FBI Reports White Nationalists as Much a Threat to US as ISIS

A White Nationalist demonstration in Charlottesville, VA.

A White Nationalist demonstration in Charlottesville, VA.

By MCNS Staff

There is just as large a threat of white nationalist violence in the US as that posed by the Islamic State (ISIS) and similar groups, the FBI suggested Wednesday. But some US Senators notice a difference in the collection of information on the groups that may suggest white nationalism puts America in even greater danger than international groups labeled as terrorist organizations.

Director Chris Wray told the Senate Homeland Security and Government Affairs Committee that there are currently 1,000 open investigations into domestic terrorist groups and another 1,000 inquiries into groups with Islamist ideology, according to Newsweek.

But the similar numbers were a point of contention on the panel, with several objecting to what they see as a double standard in how white supremacist attacks are investigated, compared with those carried out by people who identify with Islamist ideologies.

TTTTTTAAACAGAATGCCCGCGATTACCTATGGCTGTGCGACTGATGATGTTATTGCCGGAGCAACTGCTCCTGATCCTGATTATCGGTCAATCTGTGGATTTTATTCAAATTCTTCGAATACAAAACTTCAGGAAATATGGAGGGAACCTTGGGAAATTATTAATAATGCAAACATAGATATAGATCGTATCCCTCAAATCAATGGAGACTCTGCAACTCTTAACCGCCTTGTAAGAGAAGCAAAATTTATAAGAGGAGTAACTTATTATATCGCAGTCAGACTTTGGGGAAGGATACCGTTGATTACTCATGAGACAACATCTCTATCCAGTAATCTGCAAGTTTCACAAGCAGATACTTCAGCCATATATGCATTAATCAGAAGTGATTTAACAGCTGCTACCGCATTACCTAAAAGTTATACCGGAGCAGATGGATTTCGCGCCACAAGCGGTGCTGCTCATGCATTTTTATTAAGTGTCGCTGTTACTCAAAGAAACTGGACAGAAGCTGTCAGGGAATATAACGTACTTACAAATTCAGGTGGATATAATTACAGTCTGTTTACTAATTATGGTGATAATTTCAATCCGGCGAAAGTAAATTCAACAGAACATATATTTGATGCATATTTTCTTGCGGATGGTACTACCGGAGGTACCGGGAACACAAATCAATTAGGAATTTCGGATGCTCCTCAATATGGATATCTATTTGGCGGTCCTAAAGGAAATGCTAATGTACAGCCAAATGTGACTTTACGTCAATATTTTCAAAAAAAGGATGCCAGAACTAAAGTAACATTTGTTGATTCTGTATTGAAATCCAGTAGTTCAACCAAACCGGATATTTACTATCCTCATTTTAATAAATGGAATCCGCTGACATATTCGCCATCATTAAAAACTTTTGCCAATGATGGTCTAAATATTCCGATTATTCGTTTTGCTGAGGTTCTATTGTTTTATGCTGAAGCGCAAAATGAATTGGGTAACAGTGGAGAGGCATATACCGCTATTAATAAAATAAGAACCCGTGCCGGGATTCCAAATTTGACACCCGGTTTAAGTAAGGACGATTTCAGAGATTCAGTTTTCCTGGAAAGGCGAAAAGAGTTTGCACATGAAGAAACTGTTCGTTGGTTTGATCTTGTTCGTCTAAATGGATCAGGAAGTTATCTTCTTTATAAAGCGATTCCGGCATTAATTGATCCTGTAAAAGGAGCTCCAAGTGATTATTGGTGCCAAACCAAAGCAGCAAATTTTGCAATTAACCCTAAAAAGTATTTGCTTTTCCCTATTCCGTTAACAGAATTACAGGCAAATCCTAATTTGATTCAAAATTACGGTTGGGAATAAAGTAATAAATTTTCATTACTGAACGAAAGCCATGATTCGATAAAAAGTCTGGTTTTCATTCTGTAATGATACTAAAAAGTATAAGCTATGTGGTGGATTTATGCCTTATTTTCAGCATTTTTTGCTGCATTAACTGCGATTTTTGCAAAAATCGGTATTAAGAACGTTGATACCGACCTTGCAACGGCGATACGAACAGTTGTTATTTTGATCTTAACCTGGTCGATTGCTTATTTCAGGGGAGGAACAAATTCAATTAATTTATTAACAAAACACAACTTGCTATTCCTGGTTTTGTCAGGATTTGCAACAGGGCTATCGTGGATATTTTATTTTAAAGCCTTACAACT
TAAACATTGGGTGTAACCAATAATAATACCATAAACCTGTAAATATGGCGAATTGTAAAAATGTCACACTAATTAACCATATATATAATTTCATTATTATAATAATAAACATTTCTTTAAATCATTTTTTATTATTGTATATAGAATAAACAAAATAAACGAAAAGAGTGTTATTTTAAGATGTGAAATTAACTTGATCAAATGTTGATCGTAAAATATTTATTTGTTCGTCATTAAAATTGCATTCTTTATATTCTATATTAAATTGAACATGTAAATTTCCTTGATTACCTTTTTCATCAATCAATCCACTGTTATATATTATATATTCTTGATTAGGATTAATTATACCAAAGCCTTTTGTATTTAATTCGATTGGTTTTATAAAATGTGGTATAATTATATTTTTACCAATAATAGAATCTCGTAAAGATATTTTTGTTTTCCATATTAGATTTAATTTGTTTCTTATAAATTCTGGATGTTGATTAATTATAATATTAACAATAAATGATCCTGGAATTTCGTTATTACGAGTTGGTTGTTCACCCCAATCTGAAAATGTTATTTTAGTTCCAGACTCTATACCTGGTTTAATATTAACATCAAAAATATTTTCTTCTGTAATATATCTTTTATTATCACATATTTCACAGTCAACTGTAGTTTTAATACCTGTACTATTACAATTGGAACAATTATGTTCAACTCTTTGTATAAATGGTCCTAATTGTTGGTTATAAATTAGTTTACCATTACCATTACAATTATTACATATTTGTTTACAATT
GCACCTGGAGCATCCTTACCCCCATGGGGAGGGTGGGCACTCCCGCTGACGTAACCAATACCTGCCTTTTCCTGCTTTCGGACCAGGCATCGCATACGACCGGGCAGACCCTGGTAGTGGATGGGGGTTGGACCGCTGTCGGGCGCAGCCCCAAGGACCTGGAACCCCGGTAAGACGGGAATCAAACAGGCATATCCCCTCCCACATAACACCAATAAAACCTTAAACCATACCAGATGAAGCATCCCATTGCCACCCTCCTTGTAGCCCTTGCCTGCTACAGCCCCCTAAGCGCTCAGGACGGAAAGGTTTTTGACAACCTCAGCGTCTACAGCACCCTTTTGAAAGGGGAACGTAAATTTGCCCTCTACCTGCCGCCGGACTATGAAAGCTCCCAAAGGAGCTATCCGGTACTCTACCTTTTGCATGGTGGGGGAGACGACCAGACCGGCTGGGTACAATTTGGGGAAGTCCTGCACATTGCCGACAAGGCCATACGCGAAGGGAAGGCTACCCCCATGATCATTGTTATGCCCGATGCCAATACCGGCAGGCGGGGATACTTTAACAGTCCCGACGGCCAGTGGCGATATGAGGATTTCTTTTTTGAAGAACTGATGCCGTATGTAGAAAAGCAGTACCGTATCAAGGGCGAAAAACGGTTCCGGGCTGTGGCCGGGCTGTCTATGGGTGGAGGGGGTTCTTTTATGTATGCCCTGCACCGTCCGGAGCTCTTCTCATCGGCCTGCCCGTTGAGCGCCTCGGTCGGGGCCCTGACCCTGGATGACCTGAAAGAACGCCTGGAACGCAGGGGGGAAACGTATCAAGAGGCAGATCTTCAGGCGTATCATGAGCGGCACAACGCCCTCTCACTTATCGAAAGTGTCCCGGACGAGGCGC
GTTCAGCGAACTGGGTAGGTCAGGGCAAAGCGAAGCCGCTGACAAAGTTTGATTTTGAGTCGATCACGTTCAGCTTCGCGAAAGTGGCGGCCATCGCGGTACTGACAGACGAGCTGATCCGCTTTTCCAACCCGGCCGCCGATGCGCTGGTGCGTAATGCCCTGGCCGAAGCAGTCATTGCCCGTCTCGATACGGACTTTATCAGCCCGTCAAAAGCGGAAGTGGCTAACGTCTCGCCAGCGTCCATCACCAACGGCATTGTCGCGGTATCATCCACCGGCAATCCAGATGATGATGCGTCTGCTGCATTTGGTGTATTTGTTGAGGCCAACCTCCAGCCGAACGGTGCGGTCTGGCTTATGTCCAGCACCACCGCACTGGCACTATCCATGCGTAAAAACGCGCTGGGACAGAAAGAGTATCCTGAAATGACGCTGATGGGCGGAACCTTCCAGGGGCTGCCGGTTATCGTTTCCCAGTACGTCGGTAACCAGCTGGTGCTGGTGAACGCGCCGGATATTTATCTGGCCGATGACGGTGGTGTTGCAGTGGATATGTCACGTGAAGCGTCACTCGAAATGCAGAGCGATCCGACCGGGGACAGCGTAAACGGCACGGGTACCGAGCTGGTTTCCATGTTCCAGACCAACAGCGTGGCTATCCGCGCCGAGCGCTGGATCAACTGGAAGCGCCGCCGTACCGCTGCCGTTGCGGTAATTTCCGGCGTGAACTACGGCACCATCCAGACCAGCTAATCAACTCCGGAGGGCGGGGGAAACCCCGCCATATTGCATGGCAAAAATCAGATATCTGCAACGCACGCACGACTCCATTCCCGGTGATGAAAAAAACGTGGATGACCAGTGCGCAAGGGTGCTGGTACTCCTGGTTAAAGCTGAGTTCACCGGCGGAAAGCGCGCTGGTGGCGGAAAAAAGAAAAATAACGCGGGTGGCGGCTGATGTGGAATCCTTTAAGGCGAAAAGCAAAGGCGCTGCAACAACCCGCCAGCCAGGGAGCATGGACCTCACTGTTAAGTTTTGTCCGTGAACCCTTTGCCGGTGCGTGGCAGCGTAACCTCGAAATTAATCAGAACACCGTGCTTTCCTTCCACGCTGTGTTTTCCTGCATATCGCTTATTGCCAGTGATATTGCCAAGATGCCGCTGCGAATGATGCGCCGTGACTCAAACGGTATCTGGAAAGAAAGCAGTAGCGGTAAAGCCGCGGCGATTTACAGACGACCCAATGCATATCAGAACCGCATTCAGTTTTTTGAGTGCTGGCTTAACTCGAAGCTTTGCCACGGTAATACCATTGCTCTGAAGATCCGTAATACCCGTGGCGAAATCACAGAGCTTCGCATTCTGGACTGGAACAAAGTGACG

Some committee members feel that the numbers aren’t adding up, and that they may indicate that white nationalists are an even bigger threat than suggested by the FBI.

National outlets report that the number of attacks carried out by white supremacists were “almost triple” those of those carried out by people who identified with groups such as ISIS, said Democratic Senator Claire McCaskill of Missouri. And government data obtained by The Hill suggests the number of white supremacist attacks compared to those from radical Islamist groups was as many as two to one.

“We have had zero hearings on the threat of domestic terrorists and the threat they pose and our response to it,” McCaskill explained, pointing to the number of hearings about ISIS, but none on white supremacists.

It would seem that white nationalism is no more of a priority for the FBI than threats from international terrorist organizations.

“We take both of them very, very seriously,” The Hill reported Wray as saying. “Our focus is on violence and threats of violence against the people of this country. That’s our concern; it’s not ideology.”

Wray also explained that domestic and international terrorism is investigated differently, with crimes such as shooting typically classified as terrorism only if there is a link with an international organization or ideology, according to Newsweek.

“A lot of the [domestic terrorism] cases we bring, we’re able to charge under gun charges, explosive charges, all manner of other crimes,” Wray explained.

“We also work a lot with state and local law enforcement who can sometimes bring straightforward, easy-to-make cases; homicide cases, things like that,” he added.

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